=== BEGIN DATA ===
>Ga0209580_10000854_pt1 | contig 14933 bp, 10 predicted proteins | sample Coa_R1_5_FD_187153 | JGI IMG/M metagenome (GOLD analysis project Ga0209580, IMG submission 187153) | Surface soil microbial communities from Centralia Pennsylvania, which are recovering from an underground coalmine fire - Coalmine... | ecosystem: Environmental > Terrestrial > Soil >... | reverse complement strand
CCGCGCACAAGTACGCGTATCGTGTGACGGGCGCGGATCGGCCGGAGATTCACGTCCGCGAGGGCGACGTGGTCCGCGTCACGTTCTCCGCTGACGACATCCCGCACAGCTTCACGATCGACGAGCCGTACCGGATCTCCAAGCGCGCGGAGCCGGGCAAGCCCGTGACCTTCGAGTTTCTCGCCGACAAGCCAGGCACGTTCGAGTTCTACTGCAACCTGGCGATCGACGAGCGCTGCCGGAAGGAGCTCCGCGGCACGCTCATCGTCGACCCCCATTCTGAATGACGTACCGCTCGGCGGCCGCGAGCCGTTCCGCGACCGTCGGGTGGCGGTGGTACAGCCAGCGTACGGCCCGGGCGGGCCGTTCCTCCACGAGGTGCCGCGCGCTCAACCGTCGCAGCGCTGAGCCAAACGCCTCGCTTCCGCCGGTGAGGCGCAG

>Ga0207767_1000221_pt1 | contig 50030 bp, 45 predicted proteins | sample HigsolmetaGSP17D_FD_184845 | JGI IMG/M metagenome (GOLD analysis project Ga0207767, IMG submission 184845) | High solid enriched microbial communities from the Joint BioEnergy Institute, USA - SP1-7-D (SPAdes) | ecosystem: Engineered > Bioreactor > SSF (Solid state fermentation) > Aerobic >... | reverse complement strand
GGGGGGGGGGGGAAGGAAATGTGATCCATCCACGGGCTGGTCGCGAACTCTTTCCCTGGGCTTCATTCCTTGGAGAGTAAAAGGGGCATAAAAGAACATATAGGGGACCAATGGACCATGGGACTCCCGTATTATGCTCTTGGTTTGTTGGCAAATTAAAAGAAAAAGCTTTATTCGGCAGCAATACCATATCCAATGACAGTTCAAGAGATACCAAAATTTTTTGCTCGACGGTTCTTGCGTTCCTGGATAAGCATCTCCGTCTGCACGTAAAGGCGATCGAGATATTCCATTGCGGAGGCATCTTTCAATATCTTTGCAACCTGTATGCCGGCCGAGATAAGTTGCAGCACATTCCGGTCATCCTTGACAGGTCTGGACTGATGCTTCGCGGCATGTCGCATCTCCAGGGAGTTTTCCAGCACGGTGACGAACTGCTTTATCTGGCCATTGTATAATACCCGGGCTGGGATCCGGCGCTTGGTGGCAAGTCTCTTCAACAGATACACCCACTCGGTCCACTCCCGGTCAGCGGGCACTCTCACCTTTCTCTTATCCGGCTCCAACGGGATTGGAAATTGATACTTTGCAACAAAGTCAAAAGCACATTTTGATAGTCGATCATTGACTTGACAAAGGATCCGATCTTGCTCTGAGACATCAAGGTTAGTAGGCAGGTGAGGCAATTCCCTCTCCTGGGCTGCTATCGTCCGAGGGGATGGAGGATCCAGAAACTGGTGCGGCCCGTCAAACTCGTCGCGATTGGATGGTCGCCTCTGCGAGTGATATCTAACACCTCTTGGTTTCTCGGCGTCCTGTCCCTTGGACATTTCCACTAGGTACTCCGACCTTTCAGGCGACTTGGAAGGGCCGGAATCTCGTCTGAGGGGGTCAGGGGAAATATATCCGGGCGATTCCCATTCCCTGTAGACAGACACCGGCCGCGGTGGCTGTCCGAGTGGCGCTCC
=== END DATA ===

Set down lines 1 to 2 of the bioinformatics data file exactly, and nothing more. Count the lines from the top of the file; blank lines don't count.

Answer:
>Ga0209580_10000854_pt1 | contig 14933 bp, 10 predicted proteins | sample Coa_R1_5_FD_187153 | JGI IMG/M metagenome (GOLD analysis project Ga0209580, IMG submission 187153) | Surface soil microbial communities from Centralia Pennsylvania, which are recovering from an underground coalmine fire - Coalmine... | ecosystem: Environmental > Terrestrial > Soil >... | reverse complement strand
CCGCGCACAAGTACGCGTATCGTGTGACGGGCGCGGATCGGCCGGAGATTCACGTCCGCGAGGGCGACGTGGTCCGCGTCACGTTCTCCGCTGACGACATCCCGCACAGCTTCACGATCGACGAGCCGTACCGGATCTCCAAGCGCGCGGAGCCGGGCAAGCCCGTGACCTTCGAGTTTCTCGCCGACAAGCCAGGCACGTTCGAGTTCTACTGCAACCTGGCGATCGACGAGCGCTGCCGGAAGGAGCTCCGCGGCACGCTCATCGTCGACCCCCATTCTGAATGACGTACCGCTCGGCGGCCGCGAGCCGTTCCGCGACCGTCGGGTGGCGGTGGTACAGCCAGCGTACGGCCCGGGCGGGCCGTTCCTCCACGAGGTGCCGCGCGCTCAACCGTCGCAGCGCTGAGCCAAACGCCTCGCTTCCGCCGGTGAGGCGCAG